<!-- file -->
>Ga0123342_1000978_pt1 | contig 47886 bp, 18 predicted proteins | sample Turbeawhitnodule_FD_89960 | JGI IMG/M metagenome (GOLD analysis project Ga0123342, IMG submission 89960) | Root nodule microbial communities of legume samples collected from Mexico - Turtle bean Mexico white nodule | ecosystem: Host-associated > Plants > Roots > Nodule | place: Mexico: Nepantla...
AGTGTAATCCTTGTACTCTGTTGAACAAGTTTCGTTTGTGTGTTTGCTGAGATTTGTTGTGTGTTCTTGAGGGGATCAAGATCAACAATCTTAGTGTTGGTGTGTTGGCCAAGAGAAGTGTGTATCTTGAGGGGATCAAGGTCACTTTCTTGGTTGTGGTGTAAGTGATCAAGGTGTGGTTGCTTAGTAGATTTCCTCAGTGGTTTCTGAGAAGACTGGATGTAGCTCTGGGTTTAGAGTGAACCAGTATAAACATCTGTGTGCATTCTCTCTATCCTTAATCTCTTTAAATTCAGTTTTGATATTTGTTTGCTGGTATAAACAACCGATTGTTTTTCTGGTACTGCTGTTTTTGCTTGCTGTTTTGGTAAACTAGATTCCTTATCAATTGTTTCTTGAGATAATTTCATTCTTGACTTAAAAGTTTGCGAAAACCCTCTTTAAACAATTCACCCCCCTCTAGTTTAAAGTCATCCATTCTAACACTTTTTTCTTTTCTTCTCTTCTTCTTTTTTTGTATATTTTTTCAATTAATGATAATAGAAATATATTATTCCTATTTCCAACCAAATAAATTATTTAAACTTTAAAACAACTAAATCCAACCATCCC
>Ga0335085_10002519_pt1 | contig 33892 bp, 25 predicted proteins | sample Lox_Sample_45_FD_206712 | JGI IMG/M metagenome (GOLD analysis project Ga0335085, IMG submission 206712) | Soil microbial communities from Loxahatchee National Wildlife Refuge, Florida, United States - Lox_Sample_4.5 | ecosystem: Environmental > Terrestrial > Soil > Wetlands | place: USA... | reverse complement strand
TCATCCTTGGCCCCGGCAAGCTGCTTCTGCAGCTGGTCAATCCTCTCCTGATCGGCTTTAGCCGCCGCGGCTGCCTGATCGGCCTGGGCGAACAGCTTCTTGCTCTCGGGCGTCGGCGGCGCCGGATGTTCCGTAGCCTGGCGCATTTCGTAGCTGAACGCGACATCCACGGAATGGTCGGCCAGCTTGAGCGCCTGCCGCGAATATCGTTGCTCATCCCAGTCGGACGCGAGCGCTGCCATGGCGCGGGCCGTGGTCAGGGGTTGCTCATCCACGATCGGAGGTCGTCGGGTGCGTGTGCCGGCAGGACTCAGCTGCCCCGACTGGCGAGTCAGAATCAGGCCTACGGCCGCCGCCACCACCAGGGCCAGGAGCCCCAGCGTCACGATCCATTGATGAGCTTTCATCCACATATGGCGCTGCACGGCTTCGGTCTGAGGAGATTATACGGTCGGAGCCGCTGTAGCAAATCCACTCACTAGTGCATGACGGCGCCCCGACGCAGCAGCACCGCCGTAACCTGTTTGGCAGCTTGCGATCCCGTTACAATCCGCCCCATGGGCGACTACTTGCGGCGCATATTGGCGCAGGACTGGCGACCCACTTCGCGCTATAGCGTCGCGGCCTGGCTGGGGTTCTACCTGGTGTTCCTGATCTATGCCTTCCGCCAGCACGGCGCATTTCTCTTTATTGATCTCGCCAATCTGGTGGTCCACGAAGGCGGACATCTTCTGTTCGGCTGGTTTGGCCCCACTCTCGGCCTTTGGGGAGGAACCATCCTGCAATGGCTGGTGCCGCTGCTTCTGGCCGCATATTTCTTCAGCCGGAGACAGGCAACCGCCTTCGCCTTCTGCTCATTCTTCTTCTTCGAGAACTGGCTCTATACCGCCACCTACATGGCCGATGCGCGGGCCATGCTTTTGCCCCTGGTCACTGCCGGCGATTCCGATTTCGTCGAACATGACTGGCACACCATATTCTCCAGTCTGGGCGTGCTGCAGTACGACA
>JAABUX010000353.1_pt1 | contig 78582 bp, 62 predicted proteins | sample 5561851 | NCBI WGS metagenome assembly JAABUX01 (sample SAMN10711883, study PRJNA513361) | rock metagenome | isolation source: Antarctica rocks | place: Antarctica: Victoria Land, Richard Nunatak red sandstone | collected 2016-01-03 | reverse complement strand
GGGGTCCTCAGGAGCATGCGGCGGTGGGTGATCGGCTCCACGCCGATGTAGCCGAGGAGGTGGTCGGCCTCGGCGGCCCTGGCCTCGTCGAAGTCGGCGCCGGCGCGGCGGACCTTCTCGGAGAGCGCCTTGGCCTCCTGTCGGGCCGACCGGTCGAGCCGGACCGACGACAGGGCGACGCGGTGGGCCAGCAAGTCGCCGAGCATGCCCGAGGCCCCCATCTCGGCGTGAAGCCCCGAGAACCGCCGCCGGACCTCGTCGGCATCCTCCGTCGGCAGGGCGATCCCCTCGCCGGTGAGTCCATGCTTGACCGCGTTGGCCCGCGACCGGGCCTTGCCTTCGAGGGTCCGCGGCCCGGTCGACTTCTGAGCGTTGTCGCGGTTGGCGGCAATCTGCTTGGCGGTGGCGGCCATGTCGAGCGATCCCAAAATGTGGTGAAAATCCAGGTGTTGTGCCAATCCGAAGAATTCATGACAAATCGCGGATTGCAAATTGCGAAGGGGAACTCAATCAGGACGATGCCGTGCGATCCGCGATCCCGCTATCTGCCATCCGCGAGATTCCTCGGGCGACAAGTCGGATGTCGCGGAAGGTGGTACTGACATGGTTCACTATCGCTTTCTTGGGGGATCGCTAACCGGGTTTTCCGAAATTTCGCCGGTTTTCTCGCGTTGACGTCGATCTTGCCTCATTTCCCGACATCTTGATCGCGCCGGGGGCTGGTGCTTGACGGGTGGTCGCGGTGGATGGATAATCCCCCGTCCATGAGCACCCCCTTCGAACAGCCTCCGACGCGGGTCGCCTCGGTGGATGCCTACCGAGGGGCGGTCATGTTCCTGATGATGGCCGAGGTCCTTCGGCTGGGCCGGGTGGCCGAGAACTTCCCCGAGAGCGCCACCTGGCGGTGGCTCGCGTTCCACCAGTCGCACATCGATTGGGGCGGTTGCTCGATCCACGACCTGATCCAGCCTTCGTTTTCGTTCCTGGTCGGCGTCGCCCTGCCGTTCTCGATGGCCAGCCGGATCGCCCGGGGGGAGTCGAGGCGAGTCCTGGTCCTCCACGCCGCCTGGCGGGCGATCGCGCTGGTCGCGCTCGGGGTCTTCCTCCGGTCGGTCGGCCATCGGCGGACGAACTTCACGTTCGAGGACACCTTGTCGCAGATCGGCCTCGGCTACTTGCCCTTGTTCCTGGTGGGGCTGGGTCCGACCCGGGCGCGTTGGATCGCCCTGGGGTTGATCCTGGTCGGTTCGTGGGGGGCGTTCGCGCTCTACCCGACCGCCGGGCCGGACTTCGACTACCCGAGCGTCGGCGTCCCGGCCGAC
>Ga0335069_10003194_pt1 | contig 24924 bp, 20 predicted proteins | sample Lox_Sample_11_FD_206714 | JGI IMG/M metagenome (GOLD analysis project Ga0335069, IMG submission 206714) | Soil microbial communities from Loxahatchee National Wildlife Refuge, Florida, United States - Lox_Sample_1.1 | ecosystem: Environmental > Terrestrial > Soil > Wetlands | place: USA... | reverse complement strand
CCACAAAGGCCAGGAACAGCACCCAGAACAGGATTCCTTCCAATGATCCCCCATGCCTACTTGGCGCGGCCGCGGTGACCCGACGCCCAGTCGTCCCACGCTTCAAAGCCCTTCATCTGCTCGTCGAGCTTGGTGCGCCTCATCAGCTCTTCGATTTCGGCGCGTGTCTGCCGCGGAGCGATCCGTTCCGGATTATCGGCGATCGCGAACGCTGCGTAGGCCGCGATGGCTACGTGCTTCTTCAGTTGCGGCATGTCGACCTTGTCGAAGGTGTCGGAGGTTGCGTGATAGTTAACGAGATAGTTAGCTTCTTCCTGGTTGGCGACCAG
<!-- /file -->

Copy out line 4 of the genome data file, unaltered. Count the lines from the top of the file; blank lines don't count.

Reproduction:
TCATCCTTGGCCCCGGCAAGCTGCTTCTGCAGCTGGTCAATCCTCTCCTGATCGGCTTTAGCCGCCGCGGCTGCCTGATCGGCCTGGGCGAACAGCTTCTTGCTCTCGGGCGTCGGCGGCGCCGGATGTTCCGTAGCCTGGCGCATTTCGTAGCTGAACGCGACATCCACGGAATGGTCGGCCAGCTTGAGCGCCTGCCGCGAATATCGTTGCTCATCCCAGTCGGACGCGAGCGCTGCCATGGCGCGGGCCGTGGTCAGGGGTTGCTCATCCACGATCGGAGGTCGTCGGGTGCGTGTGCCGGCAGGACTCAGCTGCCCCGACTGGCGAGTCAGAATCAGGCCTACGGCCGCCGCCACCACCAGGGCCAGGAGCCCCAGCGTCACGATCCATTGATGAGCTTTCATCCACATATGGCGCTGCACGGCTTCGGTCTGAGGAGATTATACGGTCGGAGCCGCTGTAGCAAATCCACTCACTAGTGCATGACGGCGCCCCGACGCAGCAGCACCGCCGTAACCTGTTTGGCAGCTTGCGATCCCGTTACAATCCGCCCCATGGGCGACTACTTGCGGCGCATATTGGCGCAGGACTGGCGACCCACTTCGCGCTATAGCGTCGCGGCCTGGCTGGGGTTCTACCTGGTGTTCCTGATCTATGCCTTCCGCCAGCACGGCGCATTTCTCTTTATTGATCTCGCCAATCTGGTGGTCCACGAAGGCGGACATCTTCTGTTCGGCTGGTTTGGCCCCACTCTCGGCCTTTGGGGAGGAACCATCCTGCAATGGCTGGTGCCGCTGCTTCTGGCCGCATATTTCTTCAGCCGGAGACAGGCAACCGCCTTCGCCTTCTGCTCATTCTTCTTCTTCGAGAACTGGCTCTATACCGCCACCTACATGGCCGATGCGCGGGCCATGCTTTTGCCCCTGGTCACTGCCGGCGATTCCGATTTCGTCGAACATGACTGGCACACCATATTCTCCAGTCTGGGCGTGCTGCAGTACGACA